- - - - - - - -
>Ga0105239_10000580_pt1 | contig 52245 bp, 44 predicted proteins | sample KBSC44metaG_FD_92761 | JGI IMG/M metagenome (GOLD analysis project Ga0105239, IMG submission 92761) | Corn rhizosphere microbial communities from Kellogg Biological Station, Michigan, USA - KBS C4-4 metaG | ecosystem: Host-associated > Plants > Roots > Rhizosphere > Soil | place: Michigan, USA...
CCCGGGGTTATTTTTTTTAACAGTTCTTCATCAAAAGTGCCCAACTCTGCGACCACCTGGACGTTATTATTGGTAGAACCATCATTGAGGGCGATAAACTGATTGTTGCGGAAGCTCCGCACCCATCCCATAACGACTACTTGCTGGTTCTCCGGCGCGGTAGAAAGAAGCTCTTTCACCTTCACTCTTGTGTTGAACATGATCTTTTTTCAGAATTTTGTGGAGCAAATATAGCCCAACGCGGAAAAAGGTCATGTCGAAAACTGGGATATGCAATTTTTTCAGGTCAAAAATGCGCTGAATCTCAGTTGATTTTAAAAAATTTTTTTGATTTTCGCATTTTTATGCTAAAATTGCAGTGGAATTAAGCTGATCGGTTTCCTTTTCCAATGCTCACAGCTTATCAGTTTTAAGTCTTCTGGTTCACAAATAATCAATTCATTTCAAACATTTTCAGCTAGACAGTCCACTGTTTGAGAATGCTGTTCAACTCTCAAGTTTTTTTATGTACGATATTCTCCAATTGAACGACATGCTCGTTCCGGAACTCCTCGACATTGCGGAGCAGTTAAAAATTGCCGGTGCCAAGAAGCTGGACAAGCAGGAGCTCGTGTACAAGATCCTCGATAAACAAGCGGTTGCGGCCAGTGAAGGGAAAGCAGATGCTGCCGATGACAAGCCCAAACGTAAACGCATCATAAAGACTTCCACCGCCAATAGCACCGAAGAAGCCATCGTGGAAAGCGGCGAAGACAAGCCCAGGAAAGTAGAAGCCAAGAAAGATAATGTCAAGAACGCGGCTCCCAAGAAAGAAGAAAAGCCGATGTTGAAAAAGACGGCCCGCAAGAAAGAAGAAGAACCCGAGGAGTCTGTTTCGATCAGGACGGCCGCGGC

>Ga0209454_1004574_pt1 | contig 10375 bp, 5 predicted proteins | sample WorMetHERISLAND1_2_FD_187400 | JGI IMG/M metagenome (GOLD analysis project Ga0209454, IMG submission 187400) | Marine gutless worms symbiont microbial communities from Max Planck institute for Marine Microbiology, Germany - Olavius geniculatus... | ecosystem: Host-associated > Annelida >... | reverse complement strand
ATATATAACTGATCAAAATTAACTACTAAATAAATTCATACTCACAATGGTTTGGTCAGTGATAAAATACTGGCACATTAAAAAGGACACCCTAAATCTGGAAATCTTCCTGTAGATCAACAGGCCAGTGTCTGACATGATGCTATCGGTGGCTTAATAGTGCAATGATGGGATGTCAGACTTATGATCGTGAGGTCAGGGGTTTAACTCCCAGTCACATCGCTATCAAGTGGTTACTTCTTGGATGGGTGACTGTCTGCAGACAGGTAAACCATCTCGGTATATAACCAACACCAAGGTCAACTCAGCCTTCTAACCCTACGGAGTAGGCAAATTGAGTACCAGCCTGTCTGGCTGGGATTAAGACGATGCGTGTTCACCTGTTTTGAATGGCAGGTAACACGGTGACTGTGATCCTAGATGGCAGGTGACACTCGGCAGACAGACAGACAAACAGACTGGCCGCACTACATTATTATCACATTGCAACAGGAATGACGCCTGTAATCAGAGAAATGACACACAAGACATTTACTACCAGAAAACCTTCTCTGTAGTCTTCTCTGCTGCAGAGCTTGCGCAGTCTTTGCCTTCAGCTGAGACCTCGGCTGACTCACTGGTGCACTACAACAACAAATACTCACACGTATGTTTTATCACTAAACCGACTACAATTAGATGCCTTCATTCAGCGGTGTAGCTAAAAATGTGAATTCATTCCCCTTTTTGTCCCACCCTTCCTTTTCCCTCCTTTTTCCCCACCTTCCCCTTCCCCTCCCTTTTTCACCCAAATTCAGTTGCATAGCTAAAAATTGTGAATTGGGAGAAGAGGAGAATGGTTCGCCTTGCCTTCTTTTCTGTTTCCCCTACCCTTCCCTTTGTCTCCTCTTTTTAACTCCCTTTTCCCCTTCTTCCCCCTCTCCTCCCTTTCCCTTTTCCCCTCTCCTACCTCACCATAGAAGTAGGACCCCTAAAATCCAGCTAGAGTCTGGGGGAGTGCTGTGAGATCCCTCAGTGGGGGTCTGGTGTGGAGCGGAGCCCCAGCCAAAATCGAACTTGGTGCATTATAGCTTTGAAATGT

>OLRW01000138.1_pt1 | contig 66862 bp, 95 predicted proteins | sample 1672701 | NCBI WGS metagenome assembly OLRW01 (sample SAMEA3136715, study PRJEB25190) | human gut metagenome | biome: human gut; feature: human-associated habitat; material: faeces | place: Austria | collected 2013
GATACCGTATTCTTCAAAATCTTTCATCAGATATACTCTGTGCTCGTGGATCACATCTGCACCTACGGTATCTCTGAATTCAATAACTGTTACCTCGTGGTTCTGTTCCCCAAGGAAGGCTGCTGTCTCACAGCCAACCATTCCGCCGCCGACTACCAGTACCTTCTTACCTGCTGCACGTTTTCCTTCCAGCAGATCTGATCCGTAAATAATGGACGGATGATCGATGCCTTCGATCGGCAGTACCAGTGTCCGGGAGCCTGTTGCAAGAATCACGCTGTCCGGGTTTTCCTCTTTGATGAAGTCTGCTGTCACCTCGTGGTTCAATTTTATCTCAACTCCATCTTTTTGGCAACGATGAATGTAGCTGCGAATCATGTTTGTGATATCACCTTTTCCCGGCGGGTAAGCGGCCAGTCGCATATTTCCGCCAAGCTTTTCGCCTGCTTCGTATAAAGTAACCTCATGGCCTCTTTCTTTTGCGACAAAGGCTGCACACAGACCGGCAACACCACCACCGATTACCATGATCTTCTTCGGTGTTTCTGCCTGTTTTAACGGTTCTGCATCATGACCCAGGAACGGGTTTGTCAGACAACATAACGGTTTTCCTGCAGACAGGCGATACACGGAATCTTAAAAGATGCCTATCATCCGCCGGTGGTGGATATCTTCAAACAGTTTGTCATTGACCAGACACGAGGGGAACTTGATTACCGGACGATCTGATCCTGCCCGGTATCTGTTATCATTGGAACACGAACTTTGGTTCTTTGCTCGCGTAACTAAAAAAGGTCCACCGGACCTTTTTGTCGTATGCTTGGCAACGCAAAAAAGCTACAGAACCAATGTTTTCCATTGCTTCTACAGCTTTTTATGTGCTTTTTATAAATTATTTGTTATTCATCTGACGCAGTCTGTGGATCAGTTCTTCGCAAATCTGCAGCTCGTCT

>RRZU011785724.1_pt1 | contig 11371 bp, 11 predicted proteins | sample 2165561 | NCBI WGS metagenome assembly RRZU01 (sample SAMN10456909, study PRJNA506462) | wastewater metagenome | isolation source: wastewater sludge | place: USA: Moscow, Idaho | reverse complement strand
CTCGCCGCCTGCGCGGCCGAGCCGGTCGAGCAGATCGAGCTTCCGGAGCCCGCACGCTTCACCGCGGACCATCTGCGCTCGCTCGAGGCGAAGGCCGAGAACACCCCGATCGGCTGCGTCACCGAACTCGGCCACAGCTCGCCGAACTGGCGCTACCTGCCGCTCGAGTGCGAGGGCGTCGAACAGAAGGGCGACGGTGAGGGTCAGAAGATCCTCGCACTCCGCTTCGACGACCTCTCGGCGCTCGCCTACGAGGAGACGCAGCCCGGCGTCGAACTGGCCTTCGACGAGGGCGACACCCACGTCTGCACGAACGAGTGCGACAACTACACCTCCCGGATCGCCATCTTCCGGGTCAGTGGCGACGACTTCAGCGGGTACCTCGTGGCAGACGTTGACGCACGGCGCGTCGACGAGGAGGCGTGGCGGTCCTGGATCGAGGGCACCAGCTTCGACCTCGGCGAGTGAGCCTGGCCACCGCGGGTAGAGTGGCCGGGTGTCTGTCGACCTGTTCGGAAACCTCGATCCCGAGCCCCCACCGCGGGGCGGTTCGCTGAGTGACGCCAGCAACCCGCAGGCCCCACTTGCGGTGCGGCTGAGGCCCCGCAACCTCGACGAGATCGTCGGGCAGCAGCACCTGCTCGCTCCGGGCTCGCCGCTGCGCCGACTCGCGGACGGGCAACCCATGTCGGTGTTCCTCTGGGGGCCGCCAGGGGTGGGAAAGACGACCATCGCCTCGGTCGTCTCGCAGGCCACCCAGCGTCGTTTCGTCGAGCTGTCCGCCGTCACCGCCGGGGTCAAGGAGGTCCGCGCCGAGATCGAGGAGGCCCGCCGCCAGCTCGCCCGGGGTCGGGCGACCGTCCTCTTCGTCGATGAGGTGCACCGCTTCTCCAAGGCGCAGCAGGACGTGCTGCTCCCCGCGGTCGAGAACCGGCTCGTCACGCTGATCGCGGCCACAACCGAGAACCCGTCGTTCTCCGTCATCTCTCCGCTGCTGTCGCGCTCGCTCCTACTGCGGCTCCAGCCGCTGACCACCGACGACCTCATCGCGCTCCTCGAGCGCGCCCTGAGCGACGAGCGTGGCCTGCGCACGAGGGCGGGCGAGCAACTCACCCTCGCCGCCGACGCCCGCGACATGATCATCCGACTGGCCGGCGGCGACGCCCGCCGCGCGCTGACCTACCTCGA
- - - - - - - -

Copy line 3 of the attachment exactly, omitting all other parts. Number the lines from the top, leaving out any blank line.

>Ga0209454_1004574_pt1 | contig 10375 bp, 5 predicted proteins | sample WorMetHERISLAND1_2_FD_187400 | JGI IMG/M metagenome (GOLD analysis project Ga0209454, IMG submission 187400) | Marine gutless worms symbiont microbial communities from Max Planck institute for Marine Microbiology, Germany - Olavius geniculatus... | ecosystem: Host-associated > Annelida >... | reverse complement strand